Nonetheless, in order to entirely conflate DiNovo’s remarks and position on the IAW resolution with that of Peter Shurman’s requires nothing less than malicious and wilful misreading (something I used to call “pullin’ a Cherniak”, but now for nuance sake in Leftists circles I call it “pullin’ a Unionist”), as well as a flagrant decontextualization of the two speakers.

To begin, DiNovo clearly speaks from a radically different place than Shurman. She speaks as a woman, a feminist, a theologian, queer rights activist, and social justice activist (her track record of standing up for oppressed groups -Muslims, Tibetans, Ukrainians who suffered Holodomor etc… is unmistakable)** Next, although in her remarks, DiNovo, I believe rightly, agrees with Shurman on the need to call into question the term “apartheid”, she does so out of a desire for peace rather than a desire to absolve the State of Israel. And yes, peace means justice, and justice for everyone. Taking her cue from many Muslims themselves she spoke with, many of whom are not vested in the term apartheid, DiNovo pushes the need to talk about ending the occupation, to talk about the wall and for a two state solution. She in essence reiterates NDP federal policy, which even the National Post saw as her digression from Shurman’s resolution and the conservative position. And the National Post’s ability to deal with nuance is about as impaired as fundamentalist Leftists.

Then, there’s the issue of whether speaking in agreement to one part of a motion constitutes agreement with the entire resolution, and whether in fact the ONDP did give its voiced support for the resolution in the legislature.

All to say, Leftist derangement that led to its pillorying of DiNovo hinges on the preposterous establishment of equivalences between Shurman and DiNovo. Since the rabid Left exhibits the nuance of a two year old (I think here of the psychoanalytic term “ambivalence” that characterizes among other things excessive narcissism and I think “fundamentalism”) this led to deranged claptrap, assaults on her character, and, in my view, ultimately erodes the legitimacy of IAW.

When DiNovo’s egregious actions weren’t being met with derangement, they were met with a soft, “kind” patronizing admonishment that was in my view even more insulting. I’m thinking here of a letter circulated, by “academics”, I believe, in which they gave DiNovo an out by patting her on the head and saying “dear dear, you just don’t know all the facts, and just how bad it is over there. It’s not your fault you didn’t know how wrong you are.”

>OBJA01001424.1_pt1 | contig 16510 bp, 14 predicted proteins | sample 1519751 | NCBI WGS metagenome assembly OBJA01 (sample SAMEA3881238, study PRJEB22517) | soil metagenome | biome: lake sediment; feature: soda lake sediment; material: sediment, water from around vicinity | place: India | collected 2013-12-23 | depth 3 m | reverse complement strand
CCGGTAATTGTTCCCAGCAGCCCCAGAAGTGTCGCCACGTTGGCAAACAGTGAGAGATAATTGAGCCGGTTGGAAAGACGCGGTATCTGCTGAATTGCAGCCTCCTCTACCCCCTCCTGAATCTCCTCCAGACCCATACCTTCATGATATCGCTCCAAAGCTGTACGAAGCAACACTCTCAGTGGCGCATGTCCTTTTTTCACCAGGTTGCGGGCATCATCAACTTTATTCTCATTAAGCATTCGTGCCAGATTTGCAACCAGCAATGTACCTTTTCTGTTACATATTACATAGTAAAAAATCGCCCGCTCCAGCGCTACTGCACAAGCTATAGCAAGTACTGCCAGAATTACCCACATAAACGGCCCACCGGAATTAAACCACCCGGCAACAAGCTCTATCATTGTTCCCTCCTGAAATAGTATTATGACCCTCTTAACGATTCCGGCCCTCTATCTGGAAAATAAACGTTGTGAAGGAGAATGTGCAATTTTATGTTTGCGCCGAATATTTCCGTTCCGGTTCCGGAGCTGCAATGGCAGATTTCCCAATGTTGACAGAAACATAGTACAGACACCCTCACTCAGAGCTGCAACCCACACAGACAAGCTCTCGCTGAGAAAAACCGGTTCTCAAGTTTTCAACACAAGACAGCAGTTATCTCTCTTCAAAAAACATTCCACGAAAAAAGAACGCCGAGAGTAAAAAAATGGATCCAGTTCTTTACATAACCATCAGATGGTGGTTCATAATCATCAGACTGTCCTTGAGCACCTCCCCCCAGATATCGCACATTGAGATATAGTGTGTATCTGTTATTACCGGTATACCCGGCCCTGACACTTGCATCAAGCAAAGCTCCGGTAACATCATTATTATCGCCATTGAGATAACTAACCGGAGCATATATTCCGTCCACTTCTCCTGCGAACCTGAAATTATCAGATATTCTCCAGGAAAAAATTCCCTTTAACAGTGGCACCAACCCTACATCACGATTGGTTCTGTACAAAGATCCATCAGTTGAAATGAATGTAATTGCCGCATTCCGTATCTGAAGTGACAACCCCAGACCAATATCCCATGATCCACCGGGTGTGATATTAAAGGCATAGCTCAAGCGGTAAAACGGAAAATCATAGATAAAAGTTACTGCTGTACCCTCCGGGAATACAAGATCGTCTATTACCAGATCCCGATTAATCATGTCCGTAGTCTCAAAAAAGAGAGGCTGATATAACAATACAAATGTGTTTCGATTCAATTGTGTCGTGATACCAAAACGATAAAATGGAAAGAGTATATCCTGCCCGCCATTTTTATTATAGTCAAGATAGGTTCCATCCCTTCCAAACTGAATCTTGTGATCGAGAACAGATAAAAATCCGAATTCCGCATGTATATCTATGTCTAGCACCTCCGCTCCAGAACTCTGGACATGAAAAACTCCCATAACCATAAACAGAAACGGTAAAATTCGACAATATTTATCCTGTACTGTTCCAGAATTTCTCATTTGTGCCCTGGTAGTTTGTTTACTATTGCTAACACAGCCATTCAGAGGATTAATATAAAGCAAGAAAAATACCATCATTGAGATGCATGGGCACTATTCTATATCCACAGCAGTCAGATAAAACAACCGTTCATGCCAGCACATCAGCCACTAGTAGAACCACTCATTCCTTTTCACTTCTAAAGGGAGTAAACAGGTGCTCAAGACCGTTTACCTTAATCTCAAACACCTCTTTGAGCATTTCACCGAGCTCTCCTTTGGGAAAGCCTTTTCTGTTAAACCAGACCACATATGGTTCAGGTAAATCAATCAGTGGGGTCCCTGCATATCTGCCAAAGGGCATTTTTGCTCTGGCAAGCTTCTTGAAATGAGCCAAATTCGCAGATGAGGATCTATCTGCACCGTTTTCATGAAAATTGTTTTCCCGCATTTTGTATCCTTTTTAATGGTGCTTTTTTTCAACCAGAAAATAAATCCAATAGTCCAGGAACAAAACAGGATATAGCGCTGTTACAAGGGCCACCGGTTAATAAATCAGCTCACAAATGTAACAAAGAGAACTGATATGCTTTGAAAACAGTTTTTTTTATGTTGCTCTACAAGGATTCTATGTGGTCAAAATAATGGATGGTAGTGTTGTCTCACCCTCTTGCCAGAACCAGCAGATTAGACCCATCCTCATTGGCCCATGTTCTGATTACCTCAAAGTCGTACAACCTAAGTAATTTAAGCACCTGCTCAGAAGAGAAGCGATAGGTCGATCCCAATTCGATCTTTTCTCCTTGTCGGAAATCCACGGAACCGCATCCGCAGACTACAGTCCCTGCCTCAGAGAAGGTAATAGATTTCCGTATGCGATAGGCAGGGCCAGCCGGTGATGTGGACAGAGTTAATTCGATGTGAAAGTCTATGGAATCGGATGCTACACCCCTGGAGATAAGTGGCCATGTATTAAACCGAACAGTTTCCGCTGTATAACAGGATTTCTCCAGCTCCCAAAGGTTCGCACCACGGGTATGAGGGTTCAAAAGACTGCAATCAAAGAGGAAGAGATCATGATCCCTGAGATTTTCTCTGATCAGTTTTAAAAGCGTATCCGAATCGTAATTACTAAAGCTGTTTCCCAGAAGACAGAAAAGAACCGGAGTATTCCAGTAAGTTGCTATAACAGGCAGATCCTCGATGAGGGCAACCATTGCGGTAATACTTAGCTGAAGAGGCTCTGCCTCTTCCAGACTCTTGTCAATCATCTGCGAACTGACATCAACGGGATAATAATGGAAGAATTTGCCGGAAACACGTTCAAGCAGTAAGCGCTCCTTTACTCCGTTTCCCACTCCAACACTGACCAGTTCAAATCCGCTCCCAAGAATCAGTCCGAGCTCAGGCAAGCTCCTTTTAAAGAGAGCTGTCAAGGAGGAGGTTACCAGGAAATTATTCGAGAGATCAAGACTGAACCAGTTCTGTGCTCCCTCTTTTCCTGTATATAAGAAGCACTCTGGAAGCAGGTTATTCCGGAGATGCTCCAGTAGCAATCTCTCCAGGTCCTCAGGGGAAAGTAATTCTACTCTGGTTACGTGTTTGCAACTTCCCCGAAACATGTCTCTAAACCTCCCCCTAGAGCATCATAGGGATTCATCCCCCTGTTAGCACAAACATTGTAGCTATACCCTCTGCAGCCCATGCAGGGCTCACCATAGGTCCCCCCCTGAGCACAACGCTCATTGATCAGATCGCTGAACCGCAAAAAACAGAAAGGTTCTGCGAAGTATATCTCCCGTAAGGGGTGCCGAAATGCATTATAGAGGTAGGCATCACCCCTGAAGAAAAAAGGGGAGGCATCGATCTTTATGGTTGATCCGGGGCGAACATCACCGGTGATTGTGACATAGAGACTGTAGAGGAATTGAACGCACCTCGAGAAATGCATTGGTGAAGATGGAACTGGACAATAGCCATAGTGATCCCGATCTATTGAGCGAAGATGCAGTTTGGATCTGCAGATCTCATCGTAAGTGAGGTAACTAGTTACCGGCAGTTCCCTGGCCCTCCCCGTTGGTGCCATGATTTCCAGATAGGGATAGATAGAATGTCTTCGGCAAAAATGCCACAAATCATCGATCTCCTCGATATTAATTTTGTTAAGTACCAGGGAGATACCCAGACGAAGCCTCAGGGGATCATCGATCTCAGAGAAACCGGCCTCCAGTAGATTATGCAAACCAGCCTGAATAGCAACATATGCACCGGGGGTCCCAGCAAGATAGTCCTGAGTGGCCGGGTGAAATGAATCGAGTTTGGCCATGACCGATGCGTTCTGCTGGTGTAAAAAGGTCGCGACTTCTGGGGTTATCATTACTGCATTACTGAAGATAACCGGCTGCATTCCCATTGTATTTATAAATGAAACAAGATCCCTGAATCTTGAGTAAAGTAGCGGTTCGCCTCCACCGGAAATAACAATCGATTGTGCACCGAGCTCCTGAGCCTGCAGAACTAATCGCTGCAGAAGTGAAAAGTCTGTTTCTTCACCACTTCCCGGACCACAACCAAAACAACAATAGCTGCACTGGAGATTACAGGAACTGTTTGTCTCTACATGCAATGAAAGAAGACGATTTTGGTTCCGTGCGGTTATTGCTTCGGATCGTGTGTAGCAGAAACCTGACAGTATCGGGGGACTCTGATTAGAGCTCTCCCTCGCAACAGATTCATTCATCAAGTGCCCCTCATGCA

Give me a f*cking break. Given DiNovo’s education, her multi-faith background and her links to the Muslim community, not to mention to the Leftist/activist community, my sense is that she’s not in need of any lessons about the suffering and human rights abuses in the occupied Palestinian territory, especially not when those lessons issue from overprivileged, overeducated white boys whose acquaintance with deprivation is running out of Chardonnay at the Conference reception. I only resort here to hyperbole, because predictably also heard around rabble were comments like DiNovo deserves to experience first hand the deprivation in Gaza and so what if she’s receiving death threats, her actions in the legislature help perpetuate bloodshed in Gaza.

And then, there were attempts to extract a retraction and an apology from DiNovo and demand that she throw herself at the mercy of good willed progressives. This coming from babble, the epicentre of derangement, and from “Unionist” no less!! Yes, the same “Unionist” who initiates a discussion to extort an apology from DiNovo, and subsequently in that thread writes “And by the way, Sineed, while it’s not my place to ask her to apologize (as I mentioned from the outset), I have every right to condemn the shameful words she pronounced in public.” Hello! If it’s not your place to ask her to apologize, why start of discussion topic on it? This also the same Unionist who in that same topic grudgingly acquiesces that sending DiNovo death threats might be a wee bit over the top, but not nearly as egregious as her not having called the police. I wonder if her being out of the country has something to do with it.

Now onto the other big issue: the assault on free speech. This incidentally was the tac taken by reasonable Leftists with legitimate disagreement, but also by Leftists and NDP’ers who wanted to attack DiNovo (i.e. appease the dozen rabid Leftists and the three intimidating Islamists who complained vociferously), but had the decency not to use “the friend of my enemy must be my enemy” argument outlined above. You see, since DiNovo did not actually deviate from NDP policy on the Middle East, she could not be condemned for that (I’ve never heard Jack Layton refer to “Israeli apartheid”, have you?) Nonetheless, it is claimed that in her denunciation of the term apartheid, she attacked free speech. My short reply is no! She exercised her right to free speech and denounced speech designed to foreclose free speech. She correctly, in my opinion, condemned needlessly inflammatory and incendiary language in order to keep speech open not to close it down.